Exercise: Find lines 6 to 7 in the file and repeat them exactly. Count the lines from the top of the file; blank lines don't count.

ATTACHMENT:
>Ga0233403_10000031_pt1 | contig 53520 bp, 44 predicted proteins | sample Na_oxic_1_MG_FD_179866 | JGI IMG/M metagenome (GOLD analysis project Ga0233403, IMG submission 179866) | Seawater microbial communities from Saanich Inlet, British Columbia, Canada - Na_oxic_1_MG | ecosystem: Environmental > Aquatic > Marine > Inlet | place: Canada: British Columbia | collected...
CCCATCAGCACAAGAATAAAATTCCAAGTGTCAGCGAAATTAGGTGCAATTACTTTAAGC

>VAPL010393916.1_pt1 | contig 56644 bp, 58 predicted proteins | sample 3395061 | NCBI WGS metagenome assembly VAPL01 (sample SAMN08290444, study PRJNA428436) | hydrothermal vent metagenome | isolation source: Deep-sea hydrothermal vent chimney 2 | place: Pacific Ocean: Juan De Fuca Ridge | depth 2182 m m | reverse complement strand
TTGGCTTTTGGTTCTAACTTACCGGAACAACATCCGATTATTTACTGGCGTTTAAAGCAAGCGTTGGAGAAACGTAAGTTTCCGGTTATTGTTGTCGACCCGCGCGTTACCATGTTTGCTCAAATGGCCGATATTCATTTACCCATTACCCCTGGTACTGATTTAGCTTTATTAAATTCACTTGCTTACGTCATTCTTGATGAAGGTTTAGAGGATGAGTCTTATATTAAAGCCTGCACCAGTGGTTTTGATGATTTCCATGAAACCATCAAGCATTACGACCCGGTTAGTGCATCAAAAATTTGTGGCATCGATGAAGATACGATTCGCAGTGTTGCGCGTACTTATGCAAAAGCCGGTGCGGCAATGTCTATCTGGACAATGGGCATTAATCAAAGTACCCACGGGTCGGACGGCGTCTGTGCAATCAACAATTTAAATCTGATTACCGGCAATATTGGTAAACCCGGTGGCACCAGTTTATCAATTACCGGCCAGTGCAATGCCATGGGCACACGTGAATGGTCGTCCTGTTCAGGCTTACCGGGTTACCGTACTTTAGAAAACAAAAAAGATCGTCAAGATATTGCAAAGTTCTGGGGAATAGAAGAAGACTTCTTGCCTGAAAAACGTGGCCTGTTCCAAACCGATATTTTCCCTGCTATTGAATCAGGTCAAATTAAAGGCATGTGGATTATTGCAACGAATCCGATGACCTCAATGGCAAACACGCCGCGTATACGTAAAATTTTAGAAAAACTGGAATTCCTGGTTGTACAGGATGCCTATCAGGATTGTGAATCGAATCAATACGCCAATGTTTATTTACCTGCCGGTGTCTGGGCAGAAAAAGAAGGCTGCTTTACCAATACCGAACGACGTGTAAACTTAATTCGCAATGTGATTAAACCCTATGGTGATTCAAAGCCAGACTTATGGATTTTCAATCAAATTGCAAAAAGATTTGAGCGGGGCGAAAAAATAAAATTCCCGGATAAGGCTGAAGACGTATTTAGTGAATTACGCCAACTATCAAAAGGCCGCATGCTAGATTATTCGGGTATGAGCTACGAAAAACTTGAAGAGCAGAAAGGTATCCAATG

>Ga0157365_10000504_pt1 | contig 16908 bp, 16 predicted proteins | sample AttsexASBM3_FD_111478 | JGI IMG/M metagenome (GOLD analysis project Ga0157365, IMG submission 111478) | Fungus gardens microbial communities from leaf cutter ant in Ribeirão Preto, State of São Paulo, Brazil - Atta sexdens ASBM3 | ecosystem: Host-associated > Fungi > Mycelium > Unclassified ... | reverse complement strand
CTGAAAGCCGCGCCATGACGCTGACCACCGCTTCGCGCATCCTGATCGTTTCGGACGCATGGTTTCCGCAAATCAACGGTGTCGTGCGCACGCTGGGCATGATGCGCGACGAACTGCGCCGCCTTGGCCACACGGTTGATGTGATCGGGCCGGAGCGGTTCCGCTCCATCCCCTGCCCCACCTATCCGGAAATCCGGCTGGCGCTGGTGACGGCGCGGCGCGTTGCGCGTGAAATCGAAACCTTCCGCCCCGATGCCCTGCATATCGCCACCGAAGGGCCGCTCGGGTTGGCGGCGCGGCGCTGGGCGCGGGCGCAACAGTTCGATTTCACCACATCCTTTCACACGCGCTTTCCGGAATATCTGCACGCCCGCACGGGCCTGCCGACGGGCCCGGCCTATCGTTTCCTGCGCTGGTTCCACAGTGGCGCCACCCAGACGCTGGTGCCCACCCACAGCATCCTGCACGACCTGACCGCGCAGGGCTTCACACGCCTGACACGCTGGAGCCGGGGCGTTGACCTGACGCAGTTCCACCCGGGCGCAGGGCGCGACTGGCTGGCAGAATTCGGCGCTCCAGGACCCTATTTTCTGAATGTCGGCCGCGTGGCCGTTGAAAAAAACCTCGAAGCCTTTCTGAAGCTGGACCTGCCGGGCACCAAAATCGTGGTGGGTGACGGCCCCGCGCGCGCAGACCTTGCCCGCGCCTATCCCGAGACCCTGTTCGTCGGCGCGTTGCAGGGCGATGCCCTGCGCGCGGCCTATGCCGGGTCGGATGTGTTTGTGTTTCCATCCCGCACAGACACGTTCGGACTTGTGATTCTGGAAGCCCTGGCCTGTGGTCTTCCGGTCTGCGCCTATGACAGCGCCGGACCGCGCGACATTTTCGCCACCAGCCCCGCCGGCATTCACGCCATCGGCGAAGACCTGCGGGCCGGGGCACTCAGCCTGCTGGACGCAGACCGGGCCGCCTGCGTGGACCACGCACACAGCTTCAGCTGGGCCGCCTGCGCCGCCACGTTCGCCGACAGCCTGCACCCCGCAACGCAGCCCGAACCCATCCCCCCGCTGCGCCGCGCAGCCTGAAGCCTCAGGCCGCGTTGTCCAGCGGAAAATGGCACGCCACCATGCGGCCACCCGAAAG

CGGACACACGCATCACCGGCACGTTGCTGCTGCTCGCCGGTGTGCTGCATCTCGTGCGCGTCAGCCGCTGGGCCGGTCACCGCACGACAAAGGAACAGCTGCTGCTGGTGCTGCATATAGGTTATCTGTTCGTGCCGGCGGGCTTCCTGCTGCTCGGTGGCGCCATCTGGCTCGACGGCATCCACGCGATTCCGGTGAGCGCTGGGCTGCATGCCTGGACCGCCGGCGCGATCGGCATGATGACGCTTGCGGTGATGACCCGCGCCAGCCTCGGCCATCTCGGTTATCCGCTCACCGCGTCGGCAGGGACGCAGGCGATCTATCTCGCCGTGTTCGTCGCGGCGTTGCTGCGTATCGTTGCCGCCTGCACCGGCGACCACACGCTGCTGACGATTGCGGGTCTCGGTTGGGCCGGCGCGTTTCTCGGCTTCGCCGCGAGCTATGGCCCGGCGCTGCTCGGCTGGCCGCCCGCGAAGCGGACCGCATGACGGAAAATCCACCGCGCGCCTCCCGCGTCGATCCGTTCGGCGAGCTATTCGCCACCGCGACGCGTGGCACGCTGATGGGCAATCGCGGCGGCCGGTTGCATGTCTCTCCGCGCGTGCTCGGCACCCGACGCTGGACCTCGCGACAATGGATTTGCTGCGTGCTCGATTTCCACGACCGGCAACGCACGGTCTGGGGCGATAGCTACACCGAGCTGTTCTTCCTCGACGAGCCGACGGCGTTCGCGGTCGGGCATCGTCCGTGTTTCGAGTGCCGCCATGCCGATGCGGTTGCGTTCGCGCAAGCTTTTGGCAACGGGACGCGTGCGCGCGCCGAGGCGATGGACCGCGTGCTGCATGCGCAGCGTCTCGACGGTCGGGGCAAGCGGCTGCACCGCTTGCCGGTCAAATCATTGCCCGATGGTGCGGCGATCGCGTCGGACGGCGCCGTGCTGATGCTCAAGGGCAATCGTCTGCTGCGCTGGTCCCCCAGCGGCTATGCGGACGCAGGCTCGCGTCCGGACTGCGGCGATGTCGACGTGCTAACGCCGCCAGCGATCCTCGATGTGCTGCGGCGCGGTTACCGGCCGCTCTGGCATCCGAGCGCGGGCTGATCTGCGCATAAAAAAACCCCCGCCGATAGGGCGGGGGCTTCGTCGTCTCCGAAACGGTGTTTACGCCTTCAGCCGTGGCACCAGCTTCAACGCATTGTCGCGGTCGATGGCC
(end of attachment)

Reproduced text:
CTGAAAGCCGCGCCATGACGCTGACCACCGCTTCGCGCATCCTGATCGTTTCGGACGCATGGTTTCCGCAAATCAACGGTGTCGTGCGCACGCTGGGCATGATGCGCGACGAACTGCGCCGCCTTGGCCACACGGTTGATGTGATCGGGCCGGAGCGGTTCCGCTCCATCCCCTGCCCCACCTATCCGGAAATCCGGCTGGCGCTGGTGACGGCGCGGCGCGTTGCGCGTGAAATCGAAACCTTCCGCCCCGATGCCCTGCATATCGCCACCGAAGGGCCGCTCGGGTTGGCGGCGCGGCGCTGGGCGCGGGCGCAACAGTTCGATTTCACCACATCCTTTCACACGCGCTTTCCGGAATATCTGCACGCCCGCACGGGCCTGCCGACGGGCCCGGCCTATCGTTTCCTGCGCTGGTTCCACAGTGGCGCCACCCAGACGCTGGTGCCCACCCACAGCATCCTGCACGACCTGACCGCGCAGGGCTTCACACGCCTGACACGCTGGAGCCGGGGCGTTGACCTGACGCAGTTCCACCCGGGCGCAGGGCGCGACTGGCTGGCAGAATTCGGCGCTCCAGGACCCTATTTTCTGAATGTCGGCCGCGTGGCCGTTGAAAAAAACCTCGAAGCCTTTCTGAAGCTGGACCTGCCGGGCACCAAAATCGTGGTGGGTGACGGCCCCGCGCGCGCAGACCTTGCCCGCGCCTATCCCGAGACCCTGTTCGTCGGCGCGTTGCAGGGCGATGCCCTGCGCGCGGCCTATGCCGGGTCGGATGTGTTTGTGTTTCCATCCCGCACAGACACGTTCGGACTTGTGATTCTGGAAGCCCTGGCCTGTGGTCTTCCGGTCTGCGCCTATGACAGCGCCGGACCGCGCGACATTTTCGCCACCAGCCCCGCCGGCATTCACGCCATCGGCGAAGACCTGCGGGCCGGGGCACTCAGCCTGCTGGACGCAGACCGGGCCGCCTGCGTGGACCACGCACACAGCTTCAGCTGGGCCGCCTGCGCCGCCACGTTCGCCGACAGCCTGCACCCCGCAACGCAGCCCGAACCCATCCCCCCGCTGCGCCGCGCAGCCTGAAGCCTCAGGCCGCGTTGTCCAGCGGAAAATGGCACGCCACCATGCGGCCACCCGAAAG

CGGACACACGCATCACCGGCACGTTGCTGCTGCTCGCCGGTGTGCTGCATCTCGTGCGCGTCAGCCGCTGGGCCGGTCACCGCACGACAAAGGAACAGCTGCTGCTGGTGCTGCATATAGGTTATCTGTTCGTGCCGGCGGGCTTCCTGCTGCTCGGTGGCGCCATCTGGCTCGACGGCATCCACGCGATTCCGGTGAGCGCTGGGCTGCATGCCTGGACCGCCGGCGCGATCGGCATGATGACGCTTGCGGTGATGACCCGCGCCAGCCTCGGCCATCTCGGTTATCCGCTCACCGCGTCGGCAGGGACGCAGGCGATCTATCTCGCCGTGTTCGTCGCGGCGTTGCTGCGTATCGTTGCCGCCTGCACCGGCGACCACACGCTGCTGACGATTGCGGGTCTCGGTTGGGCCGGCGCGTTTCTCGGCTTCGCCGCGAGCTATGGCCCGGCGCTGCTCGGCTGGCCGCCCGCGAAGCGGACCGCATGACGGAAAATCCACCGCGCGCCTCCCGCGTCGATCCGTTCGGCGAGCTATTCGCCACCGCGACGCGTGGCACGCTGATGGGCAATCGCGGCGGCCGGTTGCATGTCTCTCCGCGCGTGCTCGGCACCCGACGCTGGACCTCGCGACAATGGATTTGCTGCGTGCTCGATTTCCACGACCGGCAACGCACGGTCTGGGGCGATAGCTACACCGAGCTGTTCTTCCTCGACGAGCCGACGGCGTTCGCGGTCGGGCATCGTCCGTGTTTCGAGTGCCGCCATGCCGATGCGGTTGCGTTCGCGCAAGCTTTTGGCAACGGGACGCGTGCGCGCGCCGAGGCGATGGACCGCGTGCTGCATGCGCAGCGTCTCGACGGTCGGGGCAAGCGGCTGCACCGCTTGCCGGTCAAATCATTGCCCGATGGTGCGGCGATCGCGTCGGACGGCGCCGTGCTGATGCTCAAGGGCAATCGTCTGCTGCGCTGGTCCCCCAGCGGCTATGCGGACGCAGGCTCGCGTCCGGACTGCGGCGATGTCGACGTGCTAACGCCGCCAGCGATCCTCGATGTGCTGCGGCGCGGTTACCGGCCGCTCTGGCATCCGAGCGCGGGCTGATCTGCGCATAAAAAAACCCCCGCCGATAGGGCGGGGGCTTCGTCGTCTCCGAAACGGTGTTTACGCCTTCAGCCGTGGCACCAGCTTCAACGCATTGTCGCGGTCGATGGCC